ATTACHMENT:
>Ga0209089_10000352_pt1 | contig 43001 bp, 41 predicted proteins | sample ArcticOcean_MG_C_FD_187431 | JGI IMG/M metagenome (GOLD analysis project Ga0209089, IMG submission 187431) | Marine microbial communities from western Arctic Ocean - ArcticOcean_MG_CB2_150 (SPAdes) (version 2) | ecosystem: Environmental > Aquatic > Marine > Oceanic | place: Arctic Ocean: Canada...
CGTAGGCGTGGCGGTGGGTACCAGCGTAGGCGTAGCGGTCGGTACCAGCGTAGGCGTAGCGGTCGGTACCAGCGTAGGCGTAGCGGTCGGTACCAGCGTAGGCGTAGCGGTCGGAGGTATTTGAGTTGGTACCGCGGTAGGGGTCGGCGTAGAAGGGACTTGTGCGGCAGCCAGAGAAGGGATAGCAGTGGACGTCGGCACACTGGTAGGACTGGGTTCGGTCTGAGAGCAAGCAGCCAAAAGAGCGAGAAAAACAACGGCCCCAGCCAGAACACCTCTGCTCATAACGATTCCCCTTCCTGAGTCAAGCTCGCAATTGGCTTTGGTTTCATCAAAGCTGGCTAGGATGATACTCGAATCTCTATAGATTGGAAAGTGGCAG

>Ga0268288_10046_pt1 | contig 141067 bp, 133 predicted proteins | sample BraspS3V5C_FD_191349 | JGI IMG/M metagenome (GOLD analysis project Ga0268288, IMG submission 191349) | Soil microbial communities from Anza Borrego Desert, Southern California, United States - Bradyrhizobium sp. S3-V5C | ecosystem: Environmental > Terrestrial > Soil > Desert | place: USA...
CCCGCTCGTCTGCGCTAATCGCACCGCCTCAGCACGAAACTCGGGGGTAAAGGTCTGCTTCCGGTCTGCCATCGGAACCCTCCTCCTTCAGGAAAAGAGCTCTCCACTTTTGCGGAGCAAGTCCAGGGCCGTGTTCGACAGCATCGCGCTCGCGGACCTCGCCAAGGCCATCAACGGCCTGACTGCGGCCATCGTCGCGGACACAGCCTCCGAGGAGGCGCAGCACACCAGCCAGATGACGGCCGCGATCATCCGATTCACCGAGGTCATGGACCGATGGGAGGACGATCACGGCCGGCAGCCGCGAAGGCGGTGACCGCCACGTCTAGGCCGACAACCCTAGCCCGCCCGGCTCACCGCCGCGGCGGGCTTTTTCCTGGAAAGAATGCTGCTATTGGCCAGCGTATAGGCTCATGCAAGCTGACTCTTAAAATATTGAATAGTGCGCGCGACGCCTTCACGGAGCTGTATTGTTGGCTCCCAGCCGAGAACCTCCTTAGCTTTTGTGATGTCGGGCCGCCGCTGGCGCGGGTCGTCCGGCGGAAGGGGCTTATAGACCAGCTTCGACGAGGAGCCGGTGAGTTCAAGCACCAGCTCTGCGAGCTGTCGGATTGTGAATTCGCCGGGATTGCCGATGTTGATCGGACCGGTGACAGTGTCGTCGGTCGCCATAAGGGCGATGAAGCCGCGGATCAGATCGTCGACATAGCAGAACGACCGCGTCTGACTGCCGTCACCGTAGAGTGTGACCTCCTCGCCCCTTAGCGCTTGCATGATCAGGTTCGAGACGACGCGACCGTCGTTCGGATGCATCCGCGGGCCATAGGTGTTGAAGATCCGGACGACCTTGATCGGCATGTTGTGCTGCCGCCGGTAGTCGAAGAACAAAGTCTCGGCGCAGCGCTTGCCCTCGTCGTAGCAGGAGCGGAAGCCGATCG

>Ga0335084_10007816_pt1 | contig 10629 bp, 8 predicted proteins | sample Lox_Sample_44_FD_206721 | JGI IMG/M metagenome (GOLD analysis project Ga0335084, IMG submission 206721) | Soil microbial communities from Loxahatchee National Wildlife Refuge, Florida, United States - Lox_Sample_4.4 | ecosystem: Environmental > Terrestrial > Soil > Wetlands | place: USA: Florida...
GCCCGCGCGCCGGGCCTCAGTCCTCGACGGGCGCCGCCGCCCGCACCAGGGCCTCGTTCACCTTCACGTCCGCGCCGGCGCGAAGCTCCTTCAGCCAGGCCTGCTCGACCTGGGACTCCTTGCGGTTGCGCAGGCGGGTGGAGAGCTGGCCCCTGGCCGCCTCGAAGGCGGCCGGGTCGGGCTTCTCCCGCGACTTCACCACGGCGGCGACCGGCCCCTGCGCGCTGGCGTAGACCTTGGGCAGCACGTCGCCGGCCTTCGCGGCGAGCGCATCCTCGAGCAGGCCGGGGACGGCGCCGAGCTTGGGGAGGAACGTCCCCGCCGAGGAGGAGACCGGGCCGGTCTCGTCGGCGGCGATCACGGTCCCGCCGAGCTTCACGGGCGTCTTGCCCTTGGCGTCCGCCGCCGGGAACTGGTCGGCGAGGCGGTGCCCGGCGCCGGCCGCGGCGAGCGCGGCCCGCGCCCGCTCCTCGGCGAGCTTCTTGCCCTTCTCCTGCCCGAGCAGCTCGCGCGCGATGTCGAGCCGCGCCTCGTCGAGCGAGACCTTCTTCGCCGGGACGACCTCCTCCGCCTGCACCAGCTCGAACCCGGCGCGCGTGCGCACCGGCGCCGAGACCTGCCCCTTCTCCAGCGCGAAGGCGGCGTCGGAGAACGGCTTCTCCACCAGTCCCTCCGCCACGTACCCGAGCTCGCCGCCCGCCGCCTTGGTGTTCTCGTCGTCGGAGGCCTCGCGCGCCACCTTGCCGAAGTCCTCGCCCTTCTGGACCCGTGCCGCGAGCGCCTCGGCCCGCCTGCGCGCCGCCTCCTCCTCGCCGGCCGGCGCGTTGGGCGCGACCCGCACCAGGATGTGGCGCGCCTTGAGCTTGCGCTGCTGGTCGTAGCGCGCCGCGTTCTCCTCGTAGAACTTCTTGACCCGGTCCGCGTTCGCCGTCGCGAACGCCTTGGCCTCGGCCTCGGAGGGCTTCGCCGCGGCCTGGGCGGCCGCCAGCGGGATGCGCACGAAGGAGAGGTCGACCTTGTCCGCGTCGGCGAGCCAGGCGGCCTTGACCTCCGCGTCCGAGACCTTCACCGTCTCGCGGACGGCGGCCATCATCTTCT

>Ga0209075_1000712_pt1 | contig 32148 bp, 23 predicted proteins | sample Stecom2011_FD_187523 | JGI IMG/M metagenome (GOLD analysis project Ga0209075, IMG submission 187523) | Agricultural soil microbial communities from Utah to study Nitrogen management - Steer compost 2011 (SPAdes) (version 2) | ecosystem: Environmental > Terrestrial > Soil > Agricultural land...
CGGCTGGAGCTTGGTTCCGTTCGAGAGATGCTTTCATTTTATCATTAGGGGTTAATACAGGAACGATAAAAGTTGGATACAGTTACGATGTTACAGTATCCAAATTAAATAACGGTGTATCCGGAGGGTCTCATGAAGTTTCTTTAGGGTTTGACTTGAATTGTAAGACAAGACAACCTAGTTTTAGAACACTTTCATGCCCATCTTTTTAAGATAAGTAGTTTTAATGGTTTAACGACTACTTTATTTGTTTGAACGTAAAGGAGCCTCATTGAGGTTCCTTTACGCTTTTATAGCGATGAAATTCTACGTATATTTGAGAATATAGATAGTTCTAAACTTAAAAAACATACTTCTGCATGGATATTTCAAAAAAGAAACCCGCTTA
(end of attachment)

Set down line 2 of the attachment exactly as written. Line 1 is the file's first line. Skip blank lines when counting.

CGTAGGCGTGGCGGTGGGTACCAGCGTAGGCGTAGCGGTCGGTACCAGCGTAGGCGTAGCGGTCGGTACCAGCGTAGGCGTAGCGGTCGGTACCAGCGTAGGCGTAGCGGTCGGAGGTATTTGAGTTGGTACCGCGGTAGGGGTCGGCGTAGAAGGGACTTGTGCGGCAGCCAGAGAAGGGATAGCAGTGGACGTCGGCACACTGGTAGGACTGGGTTCGGTCTGAGAGCAAGCAGCCAAAAGAGCGAGAAAAACAACGGCCCCAGCCAGAACACCTCTGCTCATAACGATTCCCCTTCCTGAGTCAAGCTCGCAATTGGCTTTGGTTTCATCAAAGCTGGCTAGGATGATACTCGAATCTCTATAGATTGGAAAGTGGCAG